We all love a horse with a long flowing mane blowing in the wind as they gallop across the field. Simply put, a long mane is beautiful. For some horses, however, a short mane is much more practical. This is especially true for horses who are often in the show ring. This is usually done by a process called roaching. Here are some pros and cons of mane roaching and a few other grooming tips for mane heath.
Pros of Roaching
Many disciplines like polo, jumping, and roping tend to lean towards the side of pro-roaching for the simple fact that the horse’s mane can get in the way of reins, rope, or polo gear, thus it is easier to have it not there. In fact, it’s a common practice for those disciplines. Specific breeds, like Fjords, will almost always have a roached mane as it is their standard. And with the mane roached, the black stripe in the middle is easily seen – the unique characteristic of the breed.
Roaching can also help with horses with an ectoparasite problem such as lice, so cutting it off makes it healthier for the horse. A heavy mane can also make a horse feel pretty hot in the summertime.
Also, if your horse likes to rub their mane on a fence post, or it becomes matted, you might be left with little options. Therefore, shaving it down can help it grow back healthy by starting fresh. Although it will take some time, their mane will grow back evenly with no damage.
Cons of Roaching
Although roaching has many pros, it also has a few cons. Without a mane, horses have less protection against insects such as flies and mosquitos. This is definitely important for horses that spend most of their days in a pasture.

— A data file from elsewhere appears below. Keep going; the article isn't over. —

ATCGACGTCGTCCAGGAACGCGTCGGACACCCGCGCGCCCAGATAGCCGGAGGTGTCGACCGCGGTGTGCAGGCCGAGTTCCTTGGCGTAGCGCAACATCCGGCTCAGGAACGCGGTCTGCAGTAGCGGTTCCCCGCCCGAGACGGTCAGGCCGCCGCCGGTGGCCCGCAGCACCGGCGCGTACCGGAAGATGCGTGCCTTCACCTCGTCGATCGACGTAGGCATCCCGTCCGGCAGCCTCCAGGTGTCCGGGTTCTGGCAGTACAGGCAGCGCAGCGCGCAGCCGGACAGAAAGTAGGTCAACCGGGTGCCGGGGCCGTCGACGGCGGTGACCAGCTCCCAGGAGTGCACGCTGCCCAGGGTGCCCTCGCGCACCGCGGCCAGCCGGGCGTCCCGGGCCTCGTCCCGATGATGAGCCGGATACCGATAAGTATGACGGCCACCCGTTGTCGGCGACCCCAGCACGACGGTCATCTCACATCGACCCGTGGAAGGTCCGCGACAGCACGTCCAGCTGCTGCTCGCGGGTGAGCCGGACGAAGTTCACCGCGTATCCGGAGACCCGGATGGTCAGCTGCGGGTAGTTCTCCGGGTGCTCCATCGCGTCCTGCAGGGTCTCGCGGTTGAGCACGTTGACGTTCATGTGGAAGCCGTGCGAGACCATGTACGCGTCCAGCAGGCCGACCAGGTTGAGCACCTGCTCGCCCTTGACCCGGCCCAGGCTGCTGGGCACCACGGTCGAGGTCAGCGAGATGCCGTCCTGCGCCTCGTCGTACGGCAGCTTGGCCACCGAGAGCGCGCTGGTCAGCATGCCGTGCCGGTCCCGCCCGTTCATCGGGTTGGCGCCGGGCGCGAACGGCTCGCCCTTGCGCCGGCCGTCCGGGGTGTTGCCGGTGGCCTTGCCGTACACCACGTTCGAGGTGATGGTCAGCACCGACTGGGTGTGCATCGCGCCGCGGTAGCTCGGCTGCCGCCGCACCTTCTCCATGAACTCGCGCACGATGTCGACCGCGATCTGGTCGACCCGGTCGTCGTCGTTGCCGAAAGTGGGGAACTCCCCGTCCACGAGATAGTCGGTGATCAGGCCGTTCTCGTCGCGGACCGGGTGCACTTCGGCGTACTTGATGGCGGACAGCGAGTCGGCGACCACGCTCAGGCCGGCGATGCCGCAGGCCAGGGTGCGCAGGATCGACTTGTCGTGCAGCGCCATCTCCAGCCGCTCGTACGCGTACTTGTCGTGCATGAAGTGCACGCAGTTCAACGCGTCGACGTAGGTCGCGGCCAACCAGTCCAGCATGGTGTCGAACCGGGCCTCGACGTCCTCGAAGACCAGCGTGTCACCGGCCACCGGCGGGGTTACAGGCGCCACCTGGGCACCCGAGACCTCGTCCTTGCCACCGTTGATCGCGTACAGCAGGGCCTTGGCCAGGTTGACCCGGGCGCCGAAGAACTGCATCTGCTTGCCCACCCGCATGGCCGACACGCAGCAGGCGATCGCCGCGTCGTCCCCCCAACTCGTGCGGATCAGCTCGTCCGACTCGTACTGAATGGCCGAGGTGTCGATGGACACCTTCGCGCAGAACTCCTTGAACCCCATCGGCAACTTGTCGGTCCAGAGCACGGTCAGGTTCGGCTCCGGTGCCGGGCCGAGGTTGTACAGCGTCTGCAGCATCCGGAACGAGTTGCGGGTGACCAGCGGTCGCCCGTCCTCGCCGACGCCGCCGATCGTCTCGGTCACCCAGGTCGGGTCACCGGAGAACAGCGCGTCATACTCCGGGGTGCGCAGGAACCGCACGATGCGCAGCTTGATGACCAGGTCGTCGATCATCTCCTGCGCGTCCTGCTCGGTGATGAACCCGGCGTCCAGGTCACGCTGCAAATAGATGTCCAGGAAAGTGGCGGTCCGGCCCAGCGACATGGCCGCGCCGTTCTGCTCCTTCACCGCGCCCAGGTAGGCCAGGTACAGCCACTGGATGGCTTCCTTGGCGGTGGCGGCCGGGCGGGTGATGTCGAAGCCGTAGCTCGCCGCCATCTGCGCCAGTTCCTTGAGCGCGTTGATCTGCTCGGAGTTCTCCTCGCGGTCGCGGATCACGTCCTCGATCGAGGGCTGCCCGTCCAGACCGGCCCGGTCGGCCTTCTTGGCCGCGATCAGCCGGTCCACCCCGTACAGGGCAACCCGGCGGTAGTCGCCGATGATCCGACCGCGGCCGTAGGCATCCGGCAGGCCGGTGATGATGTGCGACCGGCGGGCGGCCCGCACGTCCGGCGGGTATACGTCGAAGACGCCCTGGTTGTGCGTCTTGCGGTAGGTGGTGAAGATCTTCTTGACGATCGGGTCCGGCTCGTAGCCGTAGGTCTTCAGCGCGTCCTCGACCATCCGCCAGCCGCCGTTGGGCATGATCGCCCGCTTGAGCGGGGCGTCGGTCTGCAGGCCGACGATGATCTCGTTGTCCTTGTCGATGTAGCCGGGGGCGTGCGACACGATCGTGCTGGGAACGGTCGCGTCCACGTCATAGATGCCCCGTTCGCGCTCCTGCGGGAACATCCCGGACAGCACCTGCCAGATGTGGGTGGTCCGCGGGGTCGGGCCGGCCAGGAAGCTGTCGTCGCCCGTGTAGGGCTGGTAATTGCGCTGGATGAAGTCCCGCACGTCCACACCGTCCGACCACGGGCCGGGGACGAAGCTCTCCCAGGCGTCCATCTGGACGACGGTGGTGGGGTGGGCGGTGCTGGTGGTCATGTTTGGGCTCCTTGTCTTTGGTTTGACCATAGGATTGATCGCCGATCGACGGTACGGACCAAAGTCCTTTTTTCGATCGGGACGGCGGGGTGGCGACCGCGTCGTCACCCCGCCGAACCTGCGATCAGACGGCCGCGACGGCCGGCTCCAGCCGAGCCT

The mane also helps a horse with temperature regulation, helping keep a horse warm during harsh winter months. Horses with a roached mane may need a cover during the winter if they are housed in a pasture.
If you like the look of a flowing mane and want to keep your horse’s mane long and luscious, here are a few tips to promote it.
- Never try to pull a comb through those wretched burrs or tangles! Trying to force a comb or brush through these sorts of obstacles can make things worse and it is not a nice feeling for the horse. Apply a detangler or conditioner to the problem area first and let it soak, then work on those burrs.
- Brush your horse’s mane daily and gently using a wide-tooth comb.
- Braid your horse’s mane to prevent breakage.
- When washing your horse’s mane, use shampoos that are sulfate-free so natural oils are not stripped. Use a leave-in conditioner and concentrate on the roots.
- Be patient. If your horse has a thick mane and there is a lot of detangling to do, don’t rush it or you will risk breaking their mane.